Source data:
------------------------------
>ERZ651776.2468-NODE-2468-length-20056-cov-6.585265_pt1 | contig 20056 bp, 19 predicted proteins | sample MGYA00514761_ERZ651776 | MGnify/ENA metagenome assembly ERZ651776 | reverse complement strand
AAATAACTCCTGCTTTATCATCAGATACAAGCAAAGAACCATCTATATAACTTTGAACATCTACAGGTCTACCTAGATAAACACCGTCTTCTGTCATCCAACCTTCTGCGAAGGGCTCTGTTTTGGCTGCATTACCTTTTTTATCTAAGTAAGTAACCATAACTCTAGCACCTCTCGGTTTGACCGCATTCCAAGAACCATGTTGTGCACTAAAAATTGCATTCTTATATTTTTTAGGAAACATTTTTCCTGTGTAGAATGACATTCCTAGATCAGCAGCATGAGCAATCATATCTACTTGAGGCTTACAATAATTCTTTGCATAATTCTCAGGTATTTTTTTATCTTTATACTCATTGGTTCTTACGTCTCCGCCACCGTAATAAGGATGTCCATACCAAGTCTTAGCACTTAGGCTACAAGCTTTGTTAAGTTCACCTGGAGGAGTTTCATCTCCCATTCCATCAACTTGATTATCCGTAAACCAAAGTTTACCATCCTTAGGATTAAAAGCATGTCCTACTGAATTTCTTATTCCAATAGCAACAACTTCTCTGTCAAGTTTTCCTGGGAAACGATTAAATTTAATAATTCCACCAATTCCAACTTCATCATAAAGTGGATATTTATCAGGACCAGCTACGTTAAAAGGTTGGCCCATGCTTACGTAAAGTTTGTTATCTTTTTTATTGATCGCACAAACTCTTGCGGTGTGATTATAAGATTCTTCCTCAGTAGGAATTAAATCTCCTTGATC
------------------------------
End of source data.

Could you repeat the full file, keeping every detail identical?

>ERZ651776.2468-NODE-2468-length-20056-cov-6.585265_pt1 | contig 20056 bp, 19 predicted proteins | sample MGYA00514761_ERZ651776 | MGnify/ENA metagenome assembly ERZ651776 | reverse complement strand
AAATAACTCCTGCTTTATCATCAGATACAAGCAAAGAACCATCTATATAACTTTGAACATCTACAGGTCTACCTAGATAAACACCGTCTTCTGTCATCCAACCTTCTGCGAAGGGCTCTGTTTTGGCTGCATTACCTTTTTTATCTAAGTAAGTAACCATAACTCTAGCACCTCTCGGTTTGACCGCATTCCAAGAACCATGTTGTGCACTAAAAATTGCATTCTTATATTTTTTAGGAAACATTTTTCCTGTGTAGAATGACATTCCTAGATCAGCAGCATGAGCAATCATATCTACTTGAGGCTTACAATAATTCTTTGCATAATTCTCAGGTATTTTTTTATCTTTATACTCATTGGTTCTTACGTCTCCGCCACCGTAATAAGGATGTCCATACCAAGTCTTAGCACTTAGGCTACAAGCTTTGTTAAGTTCACCTGGAGGAGTTTCATCTCCCATTCCATCAACTTGATTATCCGTAAACCAAAGTTTACCATCCTTAGGATTAAAAGCATGTCCTACTGAATTTCTTATTCCAATAGCAACAACTTCTCTGTCAAGTTTTCCTGGGAAACGATTAAATTTAATAATTCCACCAATTCCAACTTCATCATAAAGTGGATATTTATCAGGACCAGCTACGTTAAAAGGTTGGCCCATGCTTACGTAAAGTTTGTTATCTTTTTTATTGATCGCACAAACTCTTGCGGTGTGATTATAAGATTCTTCCTCAGTAGGAATTAAATCTCCTTGATC